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Stockton-on-Tees

The birthplace of passenger railways (1825) and of the friction match (1826) was visited by John Wesley on at least five occasions between 1748 and 1788. On one occasion he was almost seized at the market cross by a press gang. His Journal refers to 'a very large and rude congregation' in 1748 and in 1751 to the fact that 'the society has doubled since my last visit'. The Yarm Circuit was created from the Dales Circuit in 1764, with a membership of 1,077. After the formation of a separate Thirsk Circuit in 1775 and the Whitby Circuit in 1784, Stockton became the Circuit town in 1793, with a membership of 591.

Brunswick WM chapel, seating over 1,500 out of a population in 1821 of 5,006, and with extensive Sunday School premises, opened in 1823. Population movements and the opening of new churches left it with a gathered congregation; it closed in 1971 and became a carpet shop. Another WM chapel, North Terrace, opened in 1877.

William Clowes is said to have visited Stockton and been gaoled there for preaching. The first camp meeting in the town was held on 15 July 1821. In 1825 PMs were meeting in a house in Maritime Street near the river. A chapel was eventually built in the Green Dragon Yard in the oldest part of the town. Paradise Row chapel, seating 700, opened in 1865. With population movements away from the town centre, this closed in 1949, and is now in commercial use.

By 1836 there was a WMA chapel in Regent Street, but by 1856 this had 'a drooping congregation' and by 1868 a MNC circuit was based there. Around this time a new chapel, Zion, opened (closing in 1937). Both buildings were demolished.

At Methodist Union in 1932 there were three circuits, based on Brunswick WM, North Terrace WM and Paradise Row PM, and extending from Billingham in the north to beyond Yarm and Thornaby in the south. In 1951 they were united as the Stockton Circuit, with 2,398 members, 32 places of worship and 12 ministers, deaconesses and lay pastors. North Terrace closed in 1955, proceeds from the sale funding St. Andrews on an extensive housing estate. Other rationalizations included the closing of Billingham Central Hall, the congregation moving to new premises, formerly a bank. In 2005 the circuit staff was 6 ministers and a lay worker; membership was 1,067, meeting in 12 churches (6 built since 1951, including 4 on new sites) and a recently formed LEP. Only one major church remained near the town centre. A new venture with the Ashram Community Trust was an attempt to fulfil John Wesley's injunction to 'go to those who need you most'.

Quotations

John Wesley's Journal:

August 1748: 'Soon after twelve I preached near the market-place in Stockton to a very large and very rude congregation; but they grew calmer and calmer, so that long before I had done they were quiet and serious.'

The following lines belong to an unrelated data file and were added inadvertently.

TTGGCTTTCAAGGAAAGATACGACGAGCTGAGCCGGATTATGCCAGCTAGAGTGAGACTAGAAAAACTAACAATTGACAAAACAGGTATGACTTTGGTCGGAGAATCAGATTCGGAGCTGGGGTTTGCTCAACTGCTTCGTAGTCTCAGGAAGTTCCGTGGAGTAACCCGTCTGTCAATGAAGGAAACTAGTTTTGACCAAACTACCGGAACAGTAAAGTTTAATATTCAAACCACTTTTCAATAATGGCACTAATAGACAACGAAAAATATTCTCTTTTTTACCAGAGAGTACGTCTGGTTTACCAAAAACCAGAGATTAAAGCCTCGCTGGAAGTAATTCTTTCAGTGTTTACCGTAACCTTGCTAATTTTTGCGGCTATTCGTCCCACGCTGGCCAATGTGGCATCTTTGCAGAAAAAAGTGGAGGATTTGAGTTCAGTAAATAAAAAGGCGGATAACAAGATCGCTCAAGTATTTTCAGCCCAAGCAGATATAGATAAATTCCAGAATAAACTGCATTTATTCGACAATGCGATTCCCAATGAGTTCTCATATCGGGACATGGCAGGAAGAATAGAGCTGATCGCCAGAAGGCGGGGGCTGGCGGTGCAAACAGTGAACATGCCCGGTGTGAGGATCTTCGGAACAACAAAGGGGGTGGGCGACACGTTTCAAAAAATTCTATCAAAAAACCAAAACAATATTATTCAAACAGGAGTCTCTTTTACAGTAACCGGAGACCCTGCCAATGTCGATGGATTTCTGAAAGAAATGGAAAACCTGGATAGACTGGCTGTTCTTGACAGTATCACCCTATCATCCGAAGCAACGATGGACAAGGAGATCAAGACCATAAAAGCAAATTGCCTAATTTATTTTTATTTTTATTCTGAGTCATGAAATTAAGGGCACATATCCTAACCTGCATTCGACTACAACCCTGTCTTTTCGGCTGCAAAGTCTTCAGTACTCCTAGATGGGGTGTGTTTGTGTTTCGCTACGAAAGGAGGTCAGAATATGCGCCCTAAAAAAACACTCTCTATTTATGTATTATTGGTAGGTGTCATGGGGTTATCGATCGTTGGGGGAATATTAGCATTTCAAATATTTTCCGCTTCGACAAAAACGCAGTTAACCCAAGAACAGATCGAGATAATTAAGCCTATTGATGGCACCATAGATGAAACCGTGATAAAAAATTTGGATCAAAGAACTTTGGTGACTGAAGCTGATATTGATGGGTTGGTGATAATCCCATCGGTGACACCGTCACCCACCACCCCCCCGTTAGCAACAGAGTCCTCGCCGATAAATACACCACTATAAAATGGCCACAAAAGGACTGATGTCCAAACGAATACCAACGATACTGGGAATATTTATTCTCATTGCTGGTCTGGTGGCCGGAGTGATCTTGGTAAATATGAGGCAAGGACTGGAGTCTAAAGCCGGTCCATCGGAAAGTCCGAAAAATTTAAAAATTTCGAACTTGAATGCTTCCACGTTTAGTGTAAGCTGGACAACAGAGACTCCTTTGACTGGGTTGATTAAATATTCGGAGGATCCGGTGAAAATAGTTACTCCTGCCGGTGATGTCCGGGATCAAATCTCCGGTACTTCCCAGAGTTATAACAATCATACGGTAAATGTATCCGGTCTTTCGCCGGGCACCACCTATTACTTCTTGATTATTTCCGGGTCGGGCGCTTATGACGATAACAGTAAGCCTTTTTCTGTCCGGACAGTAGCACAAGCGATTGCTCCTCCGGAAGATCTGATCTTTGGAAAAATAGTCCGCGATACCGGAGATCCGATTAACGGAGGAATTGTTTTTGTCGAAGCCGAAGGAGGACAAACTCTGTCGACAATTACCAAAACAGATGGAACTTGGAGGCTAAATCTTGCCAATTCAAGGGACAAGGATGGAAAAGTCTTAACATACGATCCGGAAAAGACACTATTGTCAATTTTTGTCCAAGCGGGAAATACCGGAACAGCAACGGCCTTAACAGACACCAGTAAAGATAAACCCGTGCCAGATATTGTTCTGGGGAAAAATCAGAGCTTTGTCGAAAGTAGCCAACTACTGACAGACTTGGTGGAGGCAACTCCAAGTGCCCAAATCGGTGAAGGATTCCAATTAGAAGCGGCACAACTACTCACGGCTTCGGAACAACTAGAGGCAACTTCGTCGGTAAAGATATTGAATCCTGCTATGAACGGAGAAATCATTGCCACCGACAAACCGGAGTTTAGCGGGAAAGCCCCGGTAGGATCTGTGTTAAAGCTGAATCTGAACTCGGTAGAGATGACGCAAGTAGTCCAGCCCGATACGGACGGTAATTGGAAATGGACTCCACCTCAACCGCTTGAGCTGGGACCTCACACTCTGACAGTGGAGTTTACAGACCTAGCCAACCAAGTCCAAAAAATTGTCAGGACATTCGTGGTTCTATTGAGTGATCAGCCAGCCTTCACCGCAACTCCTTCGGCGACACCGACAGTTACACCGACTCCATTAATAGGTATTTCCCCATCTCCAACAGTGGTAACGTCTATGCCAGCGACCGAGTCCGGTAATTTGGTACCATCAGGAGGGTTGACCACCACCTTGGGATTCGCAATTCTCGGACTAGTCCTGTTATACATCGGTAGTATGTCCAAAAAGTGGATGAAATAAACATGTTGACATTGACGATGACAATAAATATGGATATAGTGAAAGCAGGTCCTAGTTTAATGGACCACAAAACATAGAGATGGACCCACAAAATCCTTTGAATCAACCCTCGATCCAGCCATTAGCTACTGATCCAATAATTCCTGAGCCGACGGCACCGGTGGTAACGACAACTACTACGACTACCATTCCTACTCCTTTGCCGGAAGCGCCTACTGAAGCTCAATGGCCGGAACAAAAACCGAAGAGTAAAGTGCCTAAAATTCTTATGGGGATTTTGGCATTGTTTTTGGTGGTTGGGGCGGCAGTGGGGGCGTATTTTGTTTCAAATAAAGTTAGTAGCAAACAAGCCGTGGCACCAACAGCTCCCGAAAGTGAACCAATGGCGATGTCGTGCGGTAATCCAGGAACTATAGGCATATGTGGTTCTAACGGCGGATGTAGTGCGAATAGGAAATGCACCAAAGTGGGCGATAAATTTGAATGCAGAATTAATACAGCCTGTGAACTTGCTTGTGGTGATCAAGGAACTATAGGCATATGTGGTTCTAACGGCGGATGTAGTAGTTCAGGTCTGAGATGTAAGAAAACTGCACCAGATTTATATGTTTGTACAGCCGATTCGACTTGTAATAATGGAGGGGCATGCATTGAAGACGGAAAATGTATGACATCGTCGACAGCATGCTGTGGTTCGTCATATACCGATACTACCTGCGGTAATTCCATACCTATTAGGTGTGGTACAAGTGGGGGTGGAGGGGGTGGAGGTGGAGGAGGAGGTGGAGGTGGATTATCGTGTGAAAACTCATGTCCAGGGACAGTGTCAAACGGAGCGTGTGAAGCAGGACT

May 1751: 'Some angry people set up a dismal scream as we entered the town, but they could go no farther. By means of a plain, rough exhorter, who lived in the town, the society was more than doubled since I was here before, and most of them were rejoicing greatly… I preached in the main street, near the market-place.'

May 1752: 'I stood in the main street, and explained to a listening multitude the joy that is in heaven "over one sinner that repenteth." '

July 1757: 'I preached in the main street at Stockton. None but two or three gentlemen seemed unconcerned. I went thence to meet the society; but many others begged to stay with them, and so earnestly that I could not refuse. And indeed it was a day of God's power; I scarce know when we have found the like.'

July 1759: 'In the evening I began near Stockton market-place as usual. I had hardly finished the hymn when I observed the people in great confusion, which was occasioned by a lieutenant of a man-of-war, who had chosen that time to bring his press-gang, and ordered them to take Joseph Jones and William Alwood. Joseph Jones telling him, "Sir, I belong to Mr. Wesley," after a few words he let him go, as he did likewise William Alwood after a few hours, understanding he was a licensed preacher.'

July 1766: 'While I was preaching at Stockton a drunken man made some disturbance. I turned and spoke strongly to him. He stood reproved and listened with much attention.'

June 1770: '[I preached] in the evening, before Mr. Watson's door, to a numerous congregation at Stockton.'

June 1774: 'About six I preached at Stockton-upon-Tees, on a text suited to the congregation: "Where their worm dieth not, and the fire is not quenched." '

June 1784: 'Here I found an uncommon work of God among the children. Many of them from six to fourteen were under serious impressions, and earnestly desirous to save their souls. There were upwards of sixtry who constantly came to be examined, and appeared to be greatly awakened. I preached at noon on "The kingdom of heaven is at hand," and the people seemed to feel every word. As soon as I came down from the desk I was enclosed by a body of children, one of whom, and another, sank down upon their knees until they were all kneeling. So I kneeled down myself and began to pray for them. Abundance of people ran back into the house. The fire kindled and ran from heart to heart, till few, if any, were unaffected. Is not this a new thing in the earth? God begins His work in children… Thus the flame spreads to those of riper years, till at length they all know Him and praise Him from the least unto the greatest.'

June 1786: 'We found still, at Stockton, much fruit of Sister [Thomas] Brisco's labours among the children.'

June 1790: 'The congregation was at least double to that at Hartlepool, all of whom seemed to feel that God was there.'

Sources

  • H. Heavisides, Annals of Stockton-on-Tees (1865)

Entry written by: GE
Category: Place

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